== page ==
Stephanie Cosner, PhD, is dean of the College of Social Sciences, Policy, and Practice at Simmons University. Before her arrival at Simmons, she was a faculty member at the Boston College School of Social Work, where she served as assistant dean and director of the doctoral program, developed and led the Social Innovation and Leadership Program, and served as codirector of the Boston College Center for Social Innovation.
Mathieu Despard, PhD, is an associate professor in the Department of Social Work of the School of Health and Human Services at the University of North Carolina at Greensboro. He is an expert on public and nonprofit human service organizations and evidence-informed program evaluation.
Alena C. Hampton, PhD, is the associate dean of the College of Health Professions at Virginia Commonwealth University and an assistant professor in the Department of Rehabilitation Counseling. She is a licensed clinical psychologist. Her research interests include well-being, resilience, and leadership.
Thomas P. Holland, PhD, was professor emeritus in the School of Social Work at the University of Georgia, where he also served as director of the Institute for Nonprofit Organizations. He published and consulted extensively on nonprofit management and governance. In 2018, the University of Georgia created the Thomas P. Holland Distinguished Professorship in Nonprofit Leadership.
Renette Bayne Issaka, MBA, CPA, is controller, Greater New York Councils of the Boy Scouts of America, and a Toastmasters District 46 area director. She has extensive experience as a financial manager of a variety of nonprofit organizations.
Daniel A. Lebold, MSW, serves as director of development for the Office of the Vice Provost for Global Affairs at the University of North Carolina (UNC) at Chapel Hill. Previously, he spent five years as vice president of development for Triangle Family Services, Inc., in Raleigh, North Carolina, and 10 years at the UNC School of Social Work, where he served as assistant dean for administration and director and clinical instructor for the UNC Nonprofit Leadership Certificate Program.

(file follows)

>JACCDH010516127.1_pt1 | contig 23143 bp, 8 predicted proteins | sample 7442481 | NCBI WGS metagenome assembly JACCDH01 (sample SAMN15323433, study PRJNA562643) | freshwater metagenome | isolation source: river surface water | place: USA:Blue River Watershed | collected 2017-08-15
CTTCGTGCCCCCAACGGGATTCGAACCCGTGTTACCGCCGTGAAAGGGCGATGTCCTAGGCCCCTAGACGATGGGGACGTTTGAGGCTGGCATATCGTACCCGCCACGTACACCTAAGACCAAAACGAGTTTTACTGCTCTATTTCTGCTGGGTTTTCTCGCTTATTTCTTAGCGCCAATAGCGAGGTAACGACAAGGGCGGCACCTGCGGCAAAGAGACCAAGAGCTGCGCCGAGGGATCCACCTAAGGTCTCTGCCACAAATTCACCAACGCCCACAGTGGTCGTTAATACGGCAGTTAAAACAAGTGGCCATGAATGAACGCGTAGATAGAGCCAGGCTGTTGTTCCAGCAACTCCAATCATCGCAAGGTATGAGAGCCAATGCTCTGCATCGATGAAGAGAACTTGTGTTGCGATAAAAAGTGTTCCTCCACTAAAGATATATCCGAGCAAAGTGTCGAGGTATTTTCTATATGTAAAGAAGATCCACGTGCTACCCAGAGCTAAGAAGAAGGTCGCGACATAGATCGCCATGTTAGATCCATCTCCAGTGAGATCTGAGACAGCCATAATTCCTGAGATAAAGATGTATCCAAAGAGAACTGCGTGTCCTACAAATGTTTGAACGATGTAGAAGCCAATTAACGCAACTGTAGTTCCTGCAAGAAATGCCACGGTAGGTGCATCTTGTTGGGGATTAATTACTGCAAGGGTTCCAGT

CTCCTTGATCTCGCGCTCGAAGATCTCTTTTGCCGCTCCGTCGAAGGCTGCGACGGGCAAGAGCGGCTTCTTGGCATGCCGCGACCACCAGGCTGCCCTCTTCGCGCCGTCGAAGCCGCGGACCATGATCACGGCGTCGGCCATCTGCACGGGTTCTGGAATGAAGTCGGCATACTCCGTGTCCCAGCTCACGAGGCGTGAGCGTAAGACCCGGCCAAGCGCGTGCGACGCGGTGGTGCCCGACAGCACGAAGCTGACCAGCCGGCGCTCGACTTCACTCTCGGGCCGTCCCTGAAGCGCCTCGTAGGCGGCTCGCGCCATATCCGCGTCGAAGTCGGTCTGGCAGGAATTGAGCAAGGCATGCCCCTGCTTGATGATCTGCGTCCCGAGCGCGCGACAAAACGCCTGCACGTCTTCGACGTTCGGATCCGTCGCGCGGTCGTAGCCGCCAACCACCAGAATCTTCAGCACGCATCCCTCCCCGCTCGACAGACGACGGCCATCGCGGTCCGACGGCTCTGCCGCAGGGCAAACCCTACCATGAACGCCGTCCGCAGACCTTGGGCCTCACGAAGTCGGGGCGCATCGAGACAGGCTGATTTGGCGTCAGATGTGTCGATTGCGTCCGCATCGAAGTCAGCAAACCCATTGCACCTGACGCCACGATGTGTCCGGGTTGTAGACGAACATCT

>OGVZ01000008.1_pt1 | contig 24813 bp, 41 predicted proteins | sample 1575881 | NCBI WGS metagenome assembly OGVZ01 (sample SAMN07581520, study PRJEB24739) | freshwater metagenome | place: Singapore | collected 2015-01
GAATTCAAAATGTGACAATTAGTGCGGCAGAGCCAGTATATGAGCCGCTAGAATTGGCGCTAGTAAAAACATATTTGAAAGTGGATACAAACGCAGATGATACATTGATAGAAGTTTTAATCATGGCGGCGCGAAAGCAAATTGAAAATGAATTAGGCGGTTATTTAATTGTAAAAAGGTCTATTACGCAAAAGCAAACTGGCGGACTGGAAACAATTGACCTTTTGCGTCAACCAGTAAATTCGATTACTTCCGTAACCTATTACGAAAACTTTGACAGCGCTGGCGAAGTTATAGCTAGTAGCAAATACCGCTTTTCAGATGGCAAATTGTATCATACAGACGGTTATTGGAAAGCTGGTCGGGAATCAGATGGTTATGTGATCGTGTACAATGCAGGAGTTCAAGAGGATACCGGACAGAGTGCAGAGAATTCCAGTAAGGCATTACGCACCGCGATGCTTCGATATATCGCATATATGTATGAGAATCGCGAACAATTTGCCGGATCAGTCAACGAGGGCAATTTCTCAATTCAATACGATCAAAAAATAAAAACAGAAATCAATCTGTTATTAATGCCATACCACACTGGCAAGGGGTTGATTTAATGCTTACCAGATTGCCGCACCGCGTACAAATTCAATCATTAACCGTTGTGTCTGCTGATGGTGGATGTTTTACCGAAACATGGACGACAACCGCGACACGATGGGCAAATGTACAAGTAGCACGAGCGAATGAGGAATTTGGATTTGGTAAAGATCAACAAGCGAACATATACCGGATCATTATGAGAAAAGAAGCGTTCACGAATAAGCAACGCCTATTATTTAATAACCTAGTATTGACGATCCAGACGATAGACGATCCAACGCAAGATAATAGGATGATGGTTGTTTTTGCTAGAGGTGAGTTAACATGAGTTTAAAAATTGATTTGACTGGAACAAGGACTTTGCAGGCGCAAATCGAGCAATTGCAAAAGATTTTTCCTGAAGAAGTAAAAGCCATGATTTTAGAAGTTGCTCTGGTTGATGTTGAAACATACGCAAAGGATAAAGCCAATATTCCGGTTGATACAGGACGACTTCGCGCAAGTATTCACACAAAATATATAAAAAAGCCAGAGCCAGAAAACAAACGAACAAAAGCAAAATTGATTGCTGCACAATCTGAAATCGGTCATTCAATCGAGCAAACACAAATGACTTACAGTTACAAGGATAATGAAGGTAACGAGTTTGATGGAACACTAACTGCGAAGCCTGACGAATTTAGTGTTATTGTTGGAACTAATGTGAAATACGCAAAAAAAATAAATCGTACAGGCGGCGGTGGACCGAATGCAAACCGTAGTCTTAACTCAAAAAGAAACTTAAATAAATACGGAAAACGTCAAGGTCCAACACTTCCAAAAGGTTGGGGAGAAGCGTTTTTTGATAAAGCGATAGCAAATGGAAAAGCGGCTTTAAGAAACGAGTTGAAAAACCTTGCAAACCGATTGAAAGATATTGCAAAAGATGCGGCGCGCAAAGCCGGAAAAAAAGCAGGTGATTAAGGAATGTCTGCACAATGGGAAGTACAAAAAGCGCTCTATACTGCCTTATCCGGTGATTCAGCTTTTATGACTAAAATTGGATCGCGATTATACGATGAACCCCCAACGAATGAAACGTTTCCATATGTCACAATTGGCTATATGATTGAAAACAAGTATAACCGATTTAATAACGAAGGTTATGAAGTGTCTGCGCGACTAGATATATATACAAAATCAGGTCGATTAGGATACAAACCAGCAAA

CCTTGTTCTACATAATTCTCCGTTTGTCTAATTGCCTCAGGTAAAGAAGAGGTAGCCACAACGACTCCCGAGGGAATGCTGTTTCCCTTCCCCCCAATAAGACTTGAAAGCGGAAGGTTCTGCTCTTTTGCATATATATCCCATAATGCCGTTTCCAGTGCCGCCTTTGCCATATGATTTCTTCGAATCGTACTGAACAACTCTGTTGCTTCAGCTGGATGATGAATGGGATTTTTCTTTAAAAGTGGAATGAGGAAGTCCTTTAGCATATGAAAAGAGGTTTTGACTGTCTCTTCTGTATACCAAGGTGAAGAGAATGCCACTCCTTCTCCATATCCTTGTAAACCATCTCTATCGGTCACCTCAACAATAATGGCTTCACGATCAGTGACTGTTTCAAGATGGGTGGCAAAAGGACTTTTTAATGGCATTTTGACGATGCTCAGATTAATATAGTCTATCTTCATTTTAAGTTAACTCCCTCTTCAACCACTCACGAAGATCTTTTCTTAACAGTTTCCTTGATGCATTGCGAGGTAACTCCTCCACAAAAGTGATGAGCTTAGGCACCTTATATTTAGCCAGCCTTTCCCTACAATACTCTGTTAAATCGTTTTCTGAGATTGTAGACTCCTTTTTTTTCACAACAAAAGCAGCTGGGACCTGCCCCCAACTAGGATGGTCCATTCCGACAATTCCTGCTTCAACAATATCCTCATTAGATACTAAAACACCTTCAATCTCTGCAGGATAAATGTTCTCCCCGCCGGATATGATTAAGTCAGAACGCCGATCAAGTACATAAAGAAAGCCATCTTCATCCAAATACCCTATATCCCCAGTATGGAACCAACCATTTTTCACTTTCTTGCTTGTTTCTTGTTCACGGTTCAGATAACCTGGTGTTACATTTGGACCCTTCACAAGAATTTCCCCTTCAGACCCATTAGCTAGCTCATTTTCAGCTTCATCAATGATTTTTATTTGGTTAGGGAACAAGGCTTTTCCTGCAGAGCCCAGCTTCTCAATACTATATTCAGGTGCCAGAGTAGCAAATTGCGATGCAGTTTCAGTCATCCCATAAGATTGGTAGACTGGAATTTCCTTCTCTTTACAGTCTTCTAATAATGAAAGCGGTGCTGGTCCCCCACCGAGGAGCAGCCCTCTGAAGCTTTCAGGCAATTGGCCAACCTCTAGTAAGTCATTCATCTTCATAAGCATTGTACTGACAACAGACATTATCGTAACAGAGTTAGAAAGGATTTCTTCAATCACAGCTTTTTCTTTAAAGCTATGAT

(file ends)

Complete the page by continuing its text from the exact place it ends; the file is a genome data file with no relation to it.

Melinda Manning, JD, MSW, is the director of the University of North Carolina Health Beacon Program and president of the Board of the North Carolina Coalition Against Sexual Assault. An alumna of the Teach for America program, she has taught classes in education, public policy, and social work. She is a former college administrator and appeared in the campus sexual assault documentary “The Hunting Ground.”
Peter J. McDonough, BA, is a public policy and public affairs professional with more than 40 years of experience designing and executing successful public affairs and communications efforts to promote policy initiatives and the interests of public and private clients. He currently serves as the senior vice president for external affairs at Rutgers, the State University of New Jersey, where he also teaches at the Eagleton Institute of Politics. He is a consultant to the U.S. Department of State, providing media training to foreign government officials in emerging democracies. He was formerly the director of communications for New Jersey Governor Christine Todd Whitman, chief of staff for a member of the U.S. House of Representatives, and executive director of the New Jersey General Assembly.
Susan L. Parish, PhD, MSW, is dean of the College of Health Professions at Virginia Commonwealth University. Her research examines the impact of health and poverty policy and racism on the lives of people with disabilities and their families. In addition to her academic leadership roles, she administered residential and family support programs for people with developmental disabilities and their families.